Carnegie Mellon University | Department of Chemical Engineering

Alloy Oxidation Resistance Across Multicomponent Composition Space

Matthew Payne, James Miller, Andrew Gellman

The oxidation of multicomponent metal alloys, AxByC1-x-y, is a kinetically complex process that is not fully understood for many systems. As a result the design of oxidation-resistant alloys typically requires an empirical determination of the optimal composition. The comprehensiveness with which prospective alloy composition spaces, (x,y), can be screened has conventionally been limited by the time required to prepare and test large numbers of single-composition alloy samples. We have pioneered the development and use of high-throughput methods to study the composition dependence of alloy oxidation using composition spread alloy films (CSAFs), i.e. alloy thin films containing lateral gradients in composition. By analyzing different locations across the surface of a single, oxidized CSAF with spatially resolved characterization techniques (e.g. energy-dispersive X-ray spectroscopy, Raman spectroscopy, and X-ray photoelectron spectroscopy), we can screen oxidation behavior across a continuous range of alloy compositions, x = 0 → 1 and y = 0 → 1-x. We have used this concept to identify continuous boundaries dividing regions of composition space exhibiting different degrees of oxidation resistance for the ternary AlxFeyNi1-x-y alloy system. Our current work applies similar approaches to study oxidation resistance in quaternary Al-Fe-Ni-Cr steels used in many industrially important alloys. Our high-throughput studies reveal in unprecedented detail how changes in composition influence oxidation resistance, and they offer important fundamental insights into the mechanisms of multicomponent-alloy oxidation.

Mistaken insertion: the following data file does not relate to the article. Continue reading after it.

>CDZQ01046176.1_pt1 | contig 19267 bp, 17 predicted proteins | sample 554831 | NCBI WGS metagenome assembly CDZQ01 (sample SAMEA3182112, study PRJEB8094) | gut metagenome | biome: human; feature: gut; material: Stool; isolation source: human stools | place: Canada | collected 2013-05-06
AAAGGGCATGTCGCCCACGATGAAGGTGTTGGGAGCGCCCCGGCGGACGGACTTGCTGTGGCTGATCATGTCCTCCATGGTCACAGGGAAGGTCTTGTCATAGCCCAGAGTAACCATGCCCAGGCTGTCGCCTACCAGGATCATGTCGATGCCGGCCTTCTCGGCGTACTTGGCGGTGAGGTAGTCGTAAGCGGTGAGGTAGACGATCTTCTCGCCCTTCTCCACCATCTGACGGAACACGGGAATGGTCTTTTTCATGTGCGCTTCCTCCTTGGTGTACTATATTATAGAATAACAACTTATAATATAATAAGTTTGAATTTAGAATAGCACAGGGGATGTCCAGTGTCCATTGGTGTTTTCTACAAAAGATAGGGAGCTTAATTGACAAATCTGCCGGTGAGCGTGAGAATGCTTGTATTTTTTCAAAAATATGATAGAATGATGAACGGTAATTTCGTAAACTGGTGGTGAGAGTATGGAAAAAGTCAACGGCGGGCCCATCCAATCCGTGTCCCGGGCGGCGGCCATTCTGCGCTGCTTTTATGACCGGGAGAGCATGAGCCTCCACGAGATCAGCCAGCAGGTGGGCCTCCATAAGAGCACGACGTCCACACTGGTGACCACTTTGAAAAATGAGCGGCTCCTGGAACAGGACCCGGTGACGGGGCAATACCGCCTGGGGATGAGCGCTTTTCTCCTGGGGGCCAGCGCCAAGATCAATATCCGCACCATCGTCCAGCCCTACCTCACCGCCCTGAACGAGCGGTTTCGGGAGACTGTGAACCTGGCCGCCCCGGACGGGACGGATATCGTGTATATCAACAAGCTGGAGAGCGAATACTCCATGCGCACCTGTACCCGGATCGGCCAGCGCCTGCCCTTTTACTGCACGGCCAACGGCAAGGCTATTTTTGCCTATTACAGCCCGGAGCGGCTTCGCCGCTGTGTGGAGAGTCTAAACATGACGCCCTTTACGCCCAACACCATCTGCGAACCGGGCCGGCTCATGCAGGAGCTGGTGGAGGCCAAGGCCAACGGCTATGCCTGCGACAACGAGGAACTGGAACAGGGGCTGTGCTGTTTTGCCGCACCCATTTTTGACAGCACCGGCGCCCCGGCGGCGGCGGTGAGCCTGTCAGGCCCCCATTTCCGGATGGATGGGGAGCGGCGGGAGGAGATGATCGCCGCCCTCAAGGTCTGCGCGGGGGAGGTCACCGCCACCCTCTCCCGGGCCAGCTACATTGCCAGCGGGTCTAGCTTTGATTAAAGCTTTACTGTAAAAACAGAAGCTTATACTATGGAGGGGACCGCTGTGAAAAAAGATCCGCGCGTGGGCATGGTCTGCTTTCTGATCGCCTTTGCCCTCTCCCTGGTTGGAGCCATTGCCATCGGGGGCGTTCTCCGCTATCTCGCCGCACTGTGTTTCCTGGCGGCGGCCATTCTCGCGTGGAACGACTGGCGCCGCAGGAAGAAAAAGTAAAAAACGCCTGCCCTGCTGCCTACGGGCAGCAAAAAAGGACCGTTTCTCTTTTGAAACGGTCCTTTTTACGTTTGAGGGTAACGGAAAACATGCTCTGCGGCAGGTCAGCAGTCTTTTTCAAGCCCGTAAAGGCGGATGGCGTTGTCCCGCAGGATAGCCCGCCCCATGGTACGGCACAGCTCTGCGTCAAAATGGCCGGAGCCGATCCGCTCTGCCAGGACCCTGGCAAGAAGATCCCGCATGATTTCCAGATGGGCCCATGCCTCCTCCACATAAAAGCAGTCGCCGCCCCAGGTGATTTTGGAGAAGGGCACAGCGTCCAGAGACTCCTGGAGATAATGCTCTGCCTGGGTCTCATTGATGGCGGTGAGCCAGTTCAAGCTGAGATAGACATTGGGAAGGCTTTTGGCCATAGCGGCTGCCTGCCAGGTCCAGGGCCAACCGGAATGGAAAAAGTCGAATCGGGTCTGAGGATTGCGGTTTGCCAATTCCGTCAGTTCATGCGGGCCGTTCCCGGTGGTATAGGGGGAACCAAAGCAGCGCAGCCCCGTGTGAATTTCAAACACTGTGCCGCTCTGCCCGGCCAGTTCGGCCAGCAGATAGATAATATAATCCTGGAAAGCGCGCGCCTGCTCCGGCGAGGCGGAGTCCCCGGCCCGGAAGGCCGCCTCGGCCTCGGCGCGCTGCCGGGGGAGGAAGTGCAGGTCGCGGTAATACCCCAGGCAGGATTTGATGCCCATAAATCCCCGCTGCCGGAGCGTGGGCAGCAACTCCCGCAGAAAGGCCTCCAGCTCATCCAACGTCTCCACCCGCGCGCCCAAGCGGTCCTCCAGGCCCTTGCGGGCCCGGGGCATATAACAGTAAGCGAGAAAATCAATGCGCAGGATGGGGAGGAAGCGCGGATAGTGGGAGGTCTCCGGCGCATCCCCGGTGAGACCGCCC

Figure 1. An ~100 nm-thick AlxFeyNi1-x-y CSAF (x = 0 → 1, y = 0 → 1-x) which was oxidized for 4 h in dry air at 700 K. The composition of the CSAF changes continuously across its surface, as indicated by the overlaid grid. The color variations across the surface develop as the result of oxidation and can be used to identify four regions with qualitatively unique oxide structure. Areas which form a continuous Al2O3 layer are most resistant to oxidation.

Related Publications

  1. M.A. Payne, J.B. Miller, A.J. Gellman, "High-throughput characterization of the effects of H2O vapour on early oxidation across AlxFeyNi1-x-y composition space" Corros. Sci. ; 2016. View paper
  2. M.A. Payne, J.B. Miller, A.J. Gellman, "High-throughput characterization of early oxidation across AlxFeyNi1-x-y composition space" Corros. Sci. ; 2015 , 91, 46-57. View paper